Despite the fact that it is a record wet year with abundant spring snowmelt, early summer conditions in the Delta in 2017 are not looking good. Rapidly falling Delta inflows and a late June heat wave have led to salt water intrusion and extremely warm water temperatures detrimental to salmon and smelt throughout the Delta.
Notably, lower Sacramento River flows at Wilkins Slough upstream of the mouth of the Feather River are down about a third compared to the last Wet year, 2011 (Figure 1). Flow is only about 7000 cfs and water temperatures are 73-75°F, well above the water quality standard of 68°F. Winter-run and spring-run adult salmon will not move up the river at these temperatures. Why is flow so low? Good question. Shasta is nearly full but releases are down about a third for a wet year at 8000 cfs. In contrast, the San Joaquin River flow coming into the Delta near Stockton is 13,000-15,000 cfs, with water temperatures of 71-73°F.
Feather River flow contributions to the Sacramento River are very low (Figure 2). Yuba and American River flow contributions remain strong at about 4000 cfs each.
Overall Delta outflow in late spring 2017 is lower than Wet year 2011 (Figure 3). Delta inflow is approximately 34,000 cfs, with about equal contribution from the Sacramento and San Joaquin rivers. Delta exports have been maximum through June at 11,400 cfs. With in-Delta use taken into account, Delta outflow is estimated at 19,000-21,000 cfs. (Note: USGS measured outflow about 14,000 cfs with tides taken into account on June 22.)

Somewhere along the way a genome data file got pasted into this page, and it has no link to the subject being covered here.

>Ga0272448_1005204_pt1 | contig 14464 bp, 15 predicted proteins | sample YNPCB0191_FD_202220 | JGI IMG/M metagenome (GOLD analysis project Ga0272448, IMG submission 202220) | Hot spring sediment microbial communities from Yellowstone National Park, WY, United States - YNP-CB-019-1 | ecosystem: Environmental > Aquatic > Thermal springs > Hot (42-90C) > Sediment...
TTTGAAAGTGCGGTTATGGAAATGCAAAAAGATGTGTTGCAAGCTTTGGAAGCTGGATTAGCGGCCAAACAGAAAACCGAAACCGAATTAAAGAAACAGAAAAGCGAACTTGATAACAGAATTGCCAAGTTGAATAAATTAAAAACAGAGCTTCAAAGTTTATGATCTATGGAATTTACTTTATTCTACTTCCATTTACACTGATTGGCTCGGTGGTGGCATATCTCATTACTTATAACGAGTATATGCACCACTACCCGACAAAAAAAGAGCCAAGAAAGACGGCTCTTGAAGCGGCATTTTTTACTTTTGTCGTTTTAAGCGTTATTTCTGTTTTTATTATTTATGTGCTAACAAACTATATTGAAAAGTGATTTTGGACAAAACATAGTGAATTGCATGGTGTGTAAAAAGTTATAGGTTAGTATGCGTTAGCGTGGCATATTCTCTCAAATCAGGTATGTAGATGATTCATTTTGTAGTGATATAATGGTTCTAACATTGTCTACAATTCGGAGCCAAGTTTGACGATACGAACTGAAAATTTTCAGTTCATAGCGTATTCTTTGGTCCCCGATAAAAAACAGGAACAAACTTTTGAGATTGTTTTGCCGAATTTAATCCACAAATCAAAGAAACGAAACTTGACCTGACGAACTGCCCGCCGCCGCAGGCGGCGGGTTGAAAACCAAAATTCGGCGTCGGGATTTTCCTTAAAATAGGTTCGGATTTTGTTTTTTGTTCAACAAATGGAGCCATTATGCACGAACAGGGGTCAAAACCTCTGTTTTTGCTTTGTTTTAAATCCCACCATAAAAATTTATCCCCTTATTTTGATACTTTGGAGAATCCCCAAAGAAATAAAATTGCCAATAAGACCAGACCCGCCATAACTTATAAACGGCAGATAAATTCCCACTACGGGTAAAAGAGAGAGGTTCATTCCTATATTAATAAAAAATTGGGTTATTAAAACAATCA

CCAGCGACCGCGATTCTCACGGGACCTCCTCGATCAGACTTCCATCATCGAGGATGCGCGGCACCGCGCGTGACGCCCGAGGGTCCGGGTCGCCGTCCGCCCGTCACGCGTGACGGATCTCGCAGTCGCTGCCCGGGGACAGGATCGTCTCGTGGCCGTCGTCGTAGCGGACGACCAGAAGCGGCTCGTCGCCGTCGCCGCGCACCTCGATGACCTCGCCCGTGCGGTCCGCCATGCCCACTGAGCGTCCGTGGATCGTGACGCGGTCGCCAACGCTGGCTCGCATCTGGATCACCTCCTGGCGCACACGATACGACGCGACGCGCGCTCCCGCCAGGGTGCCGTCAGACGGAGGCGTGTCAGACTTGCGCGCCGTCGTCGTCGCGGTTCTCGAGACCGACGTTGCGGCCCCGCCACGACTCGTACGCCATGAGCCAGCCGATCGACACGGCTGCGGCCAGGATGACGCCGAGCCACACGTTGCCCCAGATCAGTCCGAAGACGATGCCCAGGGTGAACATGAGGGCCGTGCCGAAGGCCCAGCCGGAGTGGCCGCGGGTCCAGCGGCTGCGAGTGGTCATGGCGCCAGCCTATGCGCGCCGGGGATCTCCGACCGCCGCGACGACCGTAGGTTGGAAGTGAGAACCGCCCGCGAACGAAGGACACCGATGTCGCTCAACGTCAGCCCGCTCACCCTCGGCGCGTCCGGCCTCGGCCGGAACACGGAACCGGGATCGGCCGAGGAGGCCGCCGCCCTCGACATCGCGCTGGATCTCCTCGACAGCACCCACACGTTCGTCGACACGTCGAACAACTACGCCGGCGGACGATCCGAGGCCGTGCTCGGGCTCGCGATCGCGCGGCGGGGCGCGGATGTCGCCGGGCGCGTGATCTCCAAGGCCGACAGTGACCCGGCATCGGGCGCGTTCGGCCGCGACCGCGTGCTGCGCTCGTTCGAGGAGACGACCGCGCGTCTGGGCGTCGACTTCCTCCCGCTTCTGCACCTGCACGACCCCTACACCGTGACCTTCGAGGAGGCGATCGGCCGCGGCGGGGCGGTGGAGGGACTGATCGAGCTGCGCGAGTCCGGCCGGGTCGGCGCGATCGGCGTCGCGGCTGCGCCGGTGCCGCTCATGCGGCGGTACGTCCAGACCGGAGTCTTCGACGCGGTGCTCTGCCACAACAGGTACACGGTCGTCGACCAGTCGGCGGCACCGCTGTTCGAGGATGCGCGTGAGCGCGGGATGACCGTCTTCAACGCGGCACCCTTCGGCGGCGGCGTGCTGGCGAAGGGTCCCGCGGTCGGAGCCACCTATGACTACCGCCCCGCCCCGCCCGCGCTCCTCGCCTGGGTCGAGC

With sharply falling Delta inflow and outflow, high exports, and the heat wave, the Delta is unusually warm at 72-75°F. Such temperatures are detrimental to juvenile smelt, salmon, and sturgeon survival. Juvenile salmon have been present in the Delta well into June on their seaward migrations (Figure 4).
With falling Delta inflow and high exports, the Delta is stagnating and salt water is intruding at the west end at Chipps Island (Figure 5). The Low Salinity Zone with the few Longfin and Delta smelt that are left is moving into the Delta on incoming tides. The water temperature at the head of the LSZ is already 72°F (Figure 6). Higher temperatures would be very detrimental to surviving smelt and seaward-moving juvenile salmon. The further east the LSZ moves, the warmer it usually becomes.
There is a consistent late spring pattern in the operation of State Water Project and Central Valley Water Project in which they cut reservoir releases while exporting the remnant freshwater pool in the Delta. Even in this very wet year we are again witnessing this water supply control strategy. The problem is the rivers get too warm even to the point of violating water quality standards. With less water and warmer water entering the Delta, the Delta also becomes too warm. Delta water quality standards and endangered species permits are supposed to keep this from happening. Come July 1, conditions will only get worse, especially as snowmelt declines and San Joaquin flows drop sharply.
What can be done? Both Shasta and Oroville reservoir releases are lower than normal. Just keeping their cold-water releases near normal and allowing the flows to pass through the Delta would nearly fix the problem. Exports in the 1970’s and 1980’s were limited to 6000-9000 cfs in June-July of Wet years. Reducing the present export level of 11,000 cfs would also help. These would be very reasonable actions given present water supplies in the Central Valley.